Tailor Made Music Agency’s artists studied at some of the most prestigious music colleges in the world, and in fact we only work with music college trained musicians. In part 2 of this blog mini-series, introducing you to the world of professional musicians, I explain what a music college education entails and ask some of our artists to tell us a bit about their experiences.
What is a music college?
Music colleges, also known as conservatoires, are simply colleges for university-aged students specialising in music. Most offer full-time undergraduate and postgraduate degree courses, and many also run junior music schools on Saturdays for primary and high school aged students. In the UK there are nine major music colleges: in London we have the Royal Academy of Music, Royal College of Music, Guildhall School of Music and Drama and Trinity Laban Conservatoire of Music and Dance. Outside of London we have the Royal Welsh College of Music and Drama, Royal Northern College of Music, Royal Conservatoire of Scotland, Royal Birmingham Conservatoire and Leeds College of Music. As you can probably tell by all the ‘royals’ in the names, they are often very prestigious institutions. They all offer classical music training, and some also offer jazz, musical theatre, pop and folk music specialisms as well. There are many other famous music colleges around the world, for example The Julliard School in New York, Berklee College of Music in Boston, the Conservatoire national supérier de musique et de danse in Paris and the Moscow P. I. Tchaikovsky Conservatory in Russia.
What's the difference between a music college and university?
Students at university music departments might have some elements of performance in their course, but this will usually be optional, and their overall course will be primarily academic. I studied music at the University of Birmingham and spent most of my time writing essays! I left with a huge amount of knowledge and skills but wouldn’t have been prepared for a career as a professional performer! At music college there is only minimal academic work, as the focus is on performance. You do not usually need high academic grades to gain a place at a music college but you will already need to be performing at a very high level as entry is via audition and is extremely competitive. Most students will specialise in one instrument (or voice) and have intensive instrumental lessons, performance classes and projects, to perfect their technique, learn repertoire and develop their own musical voice ready for a career as a professional musician. Music colleges employ world-class teachers to train their students to the highest level, as well as inviting internationally renowned visiting artists to inspire the next generation of performers.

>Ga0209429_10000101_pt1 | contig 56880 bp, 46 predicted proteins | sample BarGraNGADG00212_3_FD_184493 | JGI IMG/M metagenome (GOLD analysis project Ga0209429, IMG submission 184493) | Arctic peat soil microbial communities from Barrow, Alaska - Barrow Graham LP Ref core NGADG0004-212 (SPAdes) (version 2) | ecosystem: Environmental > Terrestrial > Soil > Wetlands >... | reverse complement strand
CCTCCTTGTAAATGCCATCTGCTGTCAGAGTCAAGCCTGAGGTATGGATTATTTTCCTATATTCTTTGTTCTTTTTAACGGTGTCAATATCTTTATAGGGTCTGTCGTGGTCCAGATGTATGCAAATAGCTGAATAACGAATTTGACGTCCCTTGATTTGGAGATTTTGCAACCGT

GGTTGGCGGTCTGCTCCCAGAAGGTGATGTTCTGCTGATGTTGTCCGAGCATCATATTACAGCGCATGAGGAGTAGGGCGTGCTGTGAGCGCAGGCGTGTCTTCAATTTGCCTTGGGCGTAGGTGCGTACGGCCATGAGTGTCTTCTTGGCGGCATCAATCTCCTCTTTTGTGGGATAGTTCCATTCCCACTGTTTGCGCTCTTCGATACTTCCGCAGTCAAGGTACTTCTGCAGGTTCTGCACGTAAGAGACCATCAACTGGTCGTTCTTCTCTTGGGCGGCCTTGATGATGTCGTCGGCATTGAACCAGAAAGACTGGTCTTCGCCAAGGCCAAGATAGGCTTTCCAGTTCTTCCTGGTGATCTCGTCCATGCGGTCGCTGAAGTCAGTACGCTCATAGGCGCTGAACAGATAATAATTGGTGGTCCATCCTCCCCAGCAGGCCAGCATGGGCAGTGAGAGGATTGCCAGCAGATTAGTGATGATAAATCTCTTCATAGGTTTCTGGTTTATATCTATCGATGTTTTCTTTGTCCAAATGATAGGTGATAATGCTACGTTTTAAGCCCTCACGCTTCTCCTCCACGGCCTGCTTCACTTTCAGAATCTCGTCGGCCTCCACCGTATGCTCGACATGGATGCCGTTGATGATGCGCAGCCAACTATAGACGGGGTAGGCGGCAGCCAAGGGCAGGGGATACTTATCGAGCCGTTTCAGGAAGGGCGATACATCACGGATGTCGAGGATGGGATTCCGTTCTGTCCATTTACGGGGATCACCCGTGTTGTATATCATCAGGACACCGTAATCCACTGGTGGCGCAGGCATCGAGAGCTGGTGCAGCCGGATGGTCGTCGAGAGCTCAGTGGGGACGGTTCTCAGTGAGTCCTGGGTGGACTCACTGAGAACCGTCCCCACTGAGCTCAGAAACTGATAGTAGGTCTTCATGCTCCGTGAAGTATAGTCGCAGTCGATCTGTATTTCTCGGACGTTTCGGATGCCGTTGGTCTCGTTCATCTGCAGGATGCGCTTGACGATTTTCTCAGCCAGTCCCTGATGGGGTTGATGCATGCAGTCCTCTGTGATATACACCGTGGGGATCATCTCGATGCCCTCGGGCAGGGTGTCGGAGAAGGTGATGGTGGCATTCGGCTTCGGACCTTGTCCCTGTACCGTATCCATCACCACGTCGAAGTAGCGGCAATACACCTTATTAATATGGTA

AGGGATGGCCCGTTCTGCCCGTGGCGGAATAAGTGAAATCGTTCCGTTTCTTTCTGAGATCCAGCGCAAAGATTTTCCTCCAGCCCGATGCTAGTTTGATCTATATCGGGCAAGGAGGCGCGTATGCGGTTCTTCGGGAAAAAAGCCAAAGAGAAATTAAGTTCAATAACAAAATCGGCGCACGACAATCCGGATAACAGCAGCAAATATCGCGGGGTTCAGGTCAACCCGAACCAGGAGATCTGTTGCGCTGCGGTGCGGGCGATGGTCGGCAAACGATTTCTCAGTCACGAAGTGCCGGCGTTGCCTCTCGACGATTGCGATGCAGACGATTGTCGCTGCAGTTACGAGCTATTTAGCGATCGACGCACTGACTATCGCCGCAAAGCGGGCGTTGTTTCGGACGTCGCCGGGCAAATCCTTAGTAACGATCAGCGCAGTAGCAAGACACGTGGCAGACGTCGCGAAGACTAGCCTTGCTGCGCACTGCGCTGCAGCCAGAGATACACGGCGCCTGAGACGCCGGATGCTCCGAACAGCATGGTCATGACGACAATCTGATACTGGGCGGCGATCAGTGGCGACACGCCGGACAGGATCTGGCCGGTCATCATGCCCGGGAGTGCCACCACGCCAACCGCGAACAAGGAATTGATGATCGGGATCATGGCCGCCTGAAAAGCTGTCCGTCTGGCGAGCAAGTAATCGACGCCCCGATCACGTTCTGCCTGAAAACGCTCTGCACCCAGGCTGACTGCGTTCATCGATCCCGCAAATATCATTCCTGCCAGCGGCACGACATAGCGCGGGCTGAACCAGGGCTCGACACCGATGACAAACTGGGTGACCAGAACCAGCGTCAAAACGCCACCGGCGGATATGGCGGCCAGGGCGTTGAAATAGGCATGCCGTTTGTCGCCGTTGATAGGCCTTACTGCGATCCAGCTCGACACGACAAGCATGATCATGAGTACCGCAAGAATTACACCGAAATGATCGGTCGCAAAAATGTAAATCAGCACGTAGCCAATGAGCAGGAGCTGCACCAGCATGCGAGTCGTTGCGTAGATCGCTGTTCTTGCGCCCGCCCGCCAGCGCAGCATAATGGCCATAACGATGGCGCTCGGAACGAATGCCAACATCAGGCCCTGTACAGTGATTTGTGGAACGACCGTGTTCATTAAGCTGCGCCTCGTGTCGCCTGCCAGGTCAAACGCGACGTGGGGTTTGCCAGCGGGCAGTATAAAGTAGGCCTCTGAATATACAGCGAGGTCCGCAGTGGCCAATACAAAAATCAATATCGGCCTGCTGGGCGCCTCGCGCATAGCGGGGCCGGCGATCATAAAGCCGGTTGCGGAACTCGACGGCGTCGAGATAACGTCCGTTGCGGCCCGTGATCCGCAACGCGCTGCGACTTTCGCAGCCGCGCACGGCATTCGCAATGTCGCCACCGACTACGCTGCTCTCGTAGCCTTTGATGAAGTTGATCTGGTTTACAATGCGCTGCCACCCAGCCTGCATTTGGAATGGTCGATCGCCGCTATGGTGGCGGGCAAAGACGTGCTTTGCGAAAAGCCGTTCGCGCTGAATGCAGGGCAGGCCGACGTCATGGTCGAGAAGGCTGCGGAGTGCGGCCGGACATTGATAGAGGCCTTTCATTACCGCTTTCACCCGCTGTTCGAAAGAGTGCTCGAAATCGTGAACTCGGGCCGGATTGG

It is highly unusual for a first-rate professional musician to have not been to music college at some point in their studies, and Tailor Made Music Agency only uses musicians with those credentials as we can trust that they will be trained to the highest standard. Most undergraduate music college courses are four years long, and many students will go on to do a one or two year postgraduate course after that as well. Some may have studied for an academic degree at university for their undergraduate years, before going on to do a very intensive postgraduate music college course in order to move over from the academic to the performing world. Singers will often do four years at undergrad level, two years at postgrad and then another two years at opera school, in order to get to the level required to become a professional opera singer!